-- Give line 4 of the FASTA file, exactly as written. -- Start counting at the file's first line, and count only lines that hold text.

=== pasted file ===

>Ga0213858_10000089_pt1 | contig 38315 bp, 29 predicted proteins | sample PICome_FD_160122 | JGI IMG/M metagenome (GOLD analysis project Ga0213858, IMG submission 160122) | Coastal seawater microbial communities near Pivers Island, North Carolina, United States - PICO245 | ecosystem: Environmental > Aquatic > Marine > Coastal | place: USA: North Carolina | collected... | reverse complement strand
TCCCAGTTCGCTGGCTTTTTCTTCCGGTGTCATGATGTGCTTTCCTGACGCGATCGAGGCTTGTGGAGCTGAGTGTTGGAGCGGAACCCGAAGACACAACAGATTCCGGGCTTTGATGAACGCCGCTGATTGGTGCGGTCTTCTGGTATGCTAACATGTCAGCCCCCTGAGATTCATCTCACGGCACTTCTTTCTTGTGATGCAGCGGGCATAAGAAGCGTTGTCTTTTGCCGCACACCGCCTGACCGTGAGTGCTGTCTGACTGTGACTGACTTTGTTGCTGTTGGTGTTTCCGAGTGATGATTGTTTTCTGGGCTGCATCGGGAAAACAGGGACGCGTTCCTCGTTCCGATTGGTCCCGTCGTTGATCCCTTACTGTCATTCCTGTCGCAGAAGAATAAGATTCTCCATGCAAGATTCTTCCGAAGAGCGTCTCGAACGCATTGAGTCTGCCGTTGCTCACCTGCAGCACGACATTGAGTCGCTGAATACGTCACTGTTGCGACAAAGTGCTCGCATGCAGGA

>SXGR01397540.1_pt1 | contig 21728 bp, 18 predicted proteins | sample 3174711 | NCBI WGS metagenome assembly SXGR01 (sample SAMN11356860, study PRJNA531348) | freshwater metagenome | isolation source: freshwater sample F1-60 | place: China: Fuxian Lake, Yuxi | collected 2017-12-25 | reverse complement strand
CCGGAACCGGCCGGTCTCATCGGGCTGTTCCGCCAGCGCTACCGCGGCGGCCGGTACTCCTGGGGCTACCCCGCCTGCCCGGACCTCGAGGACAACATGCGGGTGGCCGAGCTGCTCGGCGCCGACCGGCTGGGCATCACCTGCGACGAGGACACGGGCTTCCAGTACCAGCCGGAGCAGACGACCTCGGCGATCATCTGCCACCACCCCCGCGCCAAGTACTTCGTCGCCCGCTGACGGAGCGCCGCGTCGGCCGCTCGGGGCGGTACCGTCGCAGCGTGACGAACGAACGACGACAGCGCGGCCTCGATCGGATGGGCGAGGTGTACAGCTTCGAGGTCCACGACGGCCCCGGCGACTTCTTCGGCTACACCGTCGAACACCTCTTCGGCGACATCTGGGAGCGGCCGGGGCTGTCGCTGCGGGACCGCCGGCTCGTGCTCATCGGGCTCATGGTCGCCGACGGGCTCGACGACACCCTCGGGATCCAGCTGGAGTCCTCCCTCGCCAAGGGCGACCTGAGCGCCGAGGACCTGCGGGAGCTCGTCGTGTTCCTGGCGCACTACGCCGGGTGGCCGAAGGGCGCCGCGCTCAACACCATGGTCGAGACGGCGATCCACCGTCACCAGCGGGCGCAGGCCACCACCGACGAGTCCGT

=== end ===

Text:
CCGGAACCGGCCGGTCTCATCGGGCTGTTCCGCCAGCGCTACCGCGGCGGCCGGTACTCCTGGGGCTACCCCGCCTGCCCGGACCTCGAGGACAACATGCGGGTGGCCGAGCTGCTCGGCGCCGACCGGCTGGGCATCACCTGCGACGAGGACACGGGCTTCCAGTACCAGCCGGAGCAGACGACCTCGGCGATCATCTGCCACCACCCCCGCGCCAAGTACTTCGTCGCCCGCTGACGGAGCGCCGCGTCGGCCGCTCGGGGCGGTACCGTCGCAGCGTGACGAACGAACGACGACAGCGCGGCCTCGATCGGATGGGCGAGGTGTACAGCTTCGAGGTCCACGACGGCCCCGGCGACTTCTTCGGCTACACCGTCGAACACCTCTTCGGCGACATCTGGGAGCGGCCGGGGCTGTCGCTGCGGGACCGCCGGCTCGTGCTCATCGGGCTCATGGTCGCCGACGGGCTCGACGACACCCTCGGGATCCAGCTGGAGTCCTCCCTCGCCAAGGGCGACCTGAGCGCCGAGGACCTGCGGGAGCTCGTCGTGTTCCTGGCGCACTACGCCGGGTGGCCGAAGGGCGCCGCGCTCAACACCATGGTCGAGACGGCGATCCACCGTCACCAGCGGGCGCAGGCCACCACCGACGAGTCCGT